Which Home Remodeling Projects Are Worth Your Money?
Even if you’re not planning to sell your home anytime soon, it’s an inevitable question when you consider remodeling: How much will this improvement add to the value of my home?
The top-ranking home improvement? A new front door, which on average adds 96.6 percent of the amount you spent to the value to your home. But it has to be the right front door. Keep in mind that sometimes painting the existing front door provides the same payoff.
Replacing old elements, such as doors, windows and siding, in general yielded a better financial return than bigger remodeling projects, such as additions. But real estate agents say updated kitchens and baths still bring a significant payoff, especially at resale time. Kitchen projects yielded a higher return than bath projects, with a minor kitchen remodel adding 82.7 percent of the project’s cost back to the home’s value. Kitchens are important because would-be buyers often overestimate how much they would cost to update.
But the average cost of a minor kitchen remodel – new cabinet doors, appliances, countertops, sink, faucet, paint and hardware – was $18,856 nationwide. Savvy shoppers can do it for less than the buyer assumes.
But, like the front door, it’s important to do the right kitchen remodel. Adding a $75,000 kitchen to a $100,000 house is unlikely to yield $75,000 in value, although it may make you a happy chef. As a general rule, look to spend about 25 percent of the home’s value for a new kitchen and 12 percent to 15 percent for an updated bathroom.
Whether certain improvements will pay off varies not only regionally, but also neighborhood by neighborhood, based on who is going to live in the house. For example, a pool adds more value to homes in some Los Angeles neighborhoods than in others. In places, like Montana, with colder climates, a pool may not add any value.
Renovations within the existing envelope of your home – those that don’t require you to build an addition or expand the roof and foundation – often return more value than building extra rooms onto your home. For one thing, they usually cost less.
Converting an attic into a bedroom returns 84.3 percent of the amount spent. Turning attics into usable space is a popular and profitable improvement in areas where much of the housing is older.
Adding a powder room and then closing off a hall bathroom to make a bedroom suite is popular and it doesn’t require adding to the home. But an addition can pay, especially the right addition.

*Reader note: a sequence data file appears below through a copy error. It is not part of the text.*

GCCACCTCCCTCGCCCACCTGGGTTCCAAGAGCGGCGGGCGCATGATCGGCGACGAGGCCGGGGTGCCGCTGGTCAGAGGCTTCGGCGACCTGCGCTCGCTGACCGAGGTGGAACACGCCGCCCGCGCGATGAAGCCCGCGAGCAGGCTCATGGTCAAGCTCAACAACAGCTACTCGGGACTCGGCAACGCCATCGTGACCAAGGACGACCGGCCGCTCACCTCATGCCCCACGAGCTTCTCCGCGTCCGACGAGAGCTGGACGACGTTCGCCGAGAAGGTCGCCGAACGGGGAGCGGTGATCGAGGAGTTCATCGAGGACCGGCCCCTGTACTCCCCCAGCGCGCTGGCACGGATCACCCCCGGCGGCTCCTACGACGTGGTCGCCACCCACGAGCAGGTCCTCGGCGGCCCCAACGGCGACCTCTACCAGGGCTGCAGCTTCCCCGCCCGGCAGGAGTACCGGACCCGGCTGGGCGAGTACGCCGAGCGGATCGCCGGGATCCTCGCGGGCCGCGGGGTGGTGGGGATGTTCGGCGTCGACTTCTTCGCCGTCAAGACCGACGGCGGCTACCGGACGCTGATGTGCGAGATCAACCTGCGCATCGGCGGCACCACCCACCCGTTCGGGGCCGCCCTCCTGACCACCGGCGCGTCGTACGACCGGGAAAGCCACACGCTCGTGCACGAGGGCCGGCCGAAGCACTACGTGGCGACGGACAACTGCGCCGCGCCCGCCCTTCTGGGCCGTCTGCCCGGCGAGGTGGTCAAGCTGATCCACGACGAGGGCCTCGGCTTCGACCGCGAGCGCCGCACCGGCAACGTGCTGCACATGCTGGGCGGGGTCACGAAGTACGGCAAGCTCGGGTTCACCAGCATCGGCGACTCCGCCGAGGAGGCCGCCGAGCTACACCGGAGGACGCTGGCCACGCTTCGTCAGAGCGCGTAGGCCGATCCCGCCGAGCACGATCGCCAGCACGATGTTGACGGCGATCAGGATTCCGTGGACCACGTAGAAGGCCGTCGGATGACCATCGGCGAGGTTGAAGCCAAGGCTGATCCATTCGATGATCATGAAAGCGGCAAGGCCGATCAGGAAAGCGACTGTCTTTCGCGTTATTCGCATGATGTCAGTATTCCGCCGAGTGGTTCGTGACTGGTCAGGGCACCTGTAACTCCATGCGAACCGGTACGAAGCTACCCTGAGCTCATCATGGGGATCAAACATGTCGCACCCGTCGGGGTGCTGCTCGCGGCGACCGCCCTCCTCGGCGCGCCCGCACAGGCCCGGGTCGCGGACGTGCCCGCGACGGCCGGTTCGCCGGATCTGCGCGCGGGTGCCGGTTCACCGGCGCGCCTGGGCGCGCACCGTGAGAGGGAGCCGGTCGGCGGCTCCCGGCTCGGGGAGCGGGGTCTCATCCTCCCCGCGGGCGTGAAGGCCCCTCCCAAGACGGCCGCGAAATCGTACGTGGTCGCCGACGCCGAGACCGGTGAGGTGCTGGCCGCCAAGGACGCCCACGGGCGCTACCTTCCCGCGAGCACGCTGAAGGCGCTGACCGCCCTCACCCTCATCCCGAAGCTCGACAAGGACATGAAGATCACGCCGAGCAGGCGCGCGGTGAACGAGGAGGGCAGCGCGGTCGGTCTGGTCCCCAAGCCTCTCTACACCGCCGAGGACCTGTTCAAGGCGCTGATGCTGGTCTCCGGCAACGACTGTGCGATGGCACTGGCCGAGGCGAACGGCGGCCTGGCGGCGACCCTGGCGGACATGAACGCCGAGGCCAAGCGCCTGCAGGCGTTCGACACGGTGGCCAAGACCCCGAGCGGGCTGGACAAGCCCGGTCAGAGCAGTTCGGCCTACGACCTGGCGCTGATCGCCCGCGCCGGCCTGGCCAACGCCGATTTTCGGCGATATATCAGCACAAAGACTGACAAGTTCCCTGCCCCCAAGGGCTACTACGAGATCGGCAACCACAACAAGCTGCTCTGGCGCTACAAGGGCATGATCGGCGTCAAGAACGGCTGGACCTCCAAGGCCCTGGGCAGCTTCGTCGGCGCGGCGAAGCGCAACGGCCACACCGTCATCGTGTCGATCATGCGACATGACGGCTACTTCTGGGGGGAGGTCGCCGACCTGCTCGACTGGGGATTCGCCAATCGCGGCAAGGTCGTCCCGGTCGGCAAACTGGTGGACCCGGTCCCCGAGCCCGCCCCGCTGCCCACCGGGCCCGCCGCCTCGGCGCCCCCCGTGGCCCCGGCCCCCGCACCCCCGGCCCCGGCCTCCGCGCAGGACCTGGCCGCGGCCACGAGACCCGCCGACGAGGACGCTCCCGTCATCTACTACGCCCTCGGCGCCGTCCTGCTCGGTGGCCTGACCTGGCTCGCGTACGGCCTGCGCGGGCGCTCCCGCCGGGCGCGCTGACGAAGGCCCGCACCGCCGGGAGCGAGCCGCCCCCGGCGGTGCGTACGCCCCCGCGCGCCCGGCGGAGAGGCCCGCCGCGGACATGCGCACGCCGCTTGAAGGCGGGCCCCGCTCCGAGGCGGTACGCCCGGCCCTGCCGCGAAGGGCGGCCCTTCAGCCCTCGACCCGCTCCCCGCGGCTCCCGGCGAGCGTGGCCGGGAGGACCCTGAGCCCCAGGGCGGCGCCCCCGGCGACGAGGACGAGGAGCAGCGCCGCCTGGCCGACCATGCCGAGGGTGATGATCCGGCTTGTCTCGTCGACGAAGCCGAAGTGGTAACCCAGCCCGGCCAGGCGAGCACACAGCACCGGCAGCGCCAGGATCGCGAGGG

Replacing windows with French doors that open to the backyard is another popular, and not very expensive, renovation project. It makes the room feel bigger and gives you somewhere to go. Suddenly your home just feels more spacious.
In the years before the real estate market crashed, additions were the most popular remodeling project, with family rooms, kitchens and master suites among the top choices. But in the current lending climate, it’s easier to get a mortgage to buy a bigger house than it is to get a home equity line of credit to add to an existing home.
Among the home improvement projects seen these days, many focus on updating the envelopes of homes with new siding, windows and insulation. For people who plan to stay in their homes, investing in those projects, as well as in more energy-efficient heating and air conditioning systems and appliances, saves money all year.
Resale value is one factor to consider in a remodeling project, but the value to you as an occupant matters as well. This is especially important if you plan to stay in the home for a long time. Remodeling from the perspective of looking at it from an investment strategy is a terrible model. What we can’t quantify is the value of lifestyle.
Here are some the home renovations that will give you the biggest bang for your buck.
- Entry door replacement: 96.6 percent
- Deck addition (wood): 87.4 percent
- Attic bedroom: 84.3 percent
- Garage door replacement: 83.7 percent
- Minor kitchen remodel: 82.7 percent
Phillip Herzer • MPH Custom Builders • Florence, Montana 59833 • 406-544-1411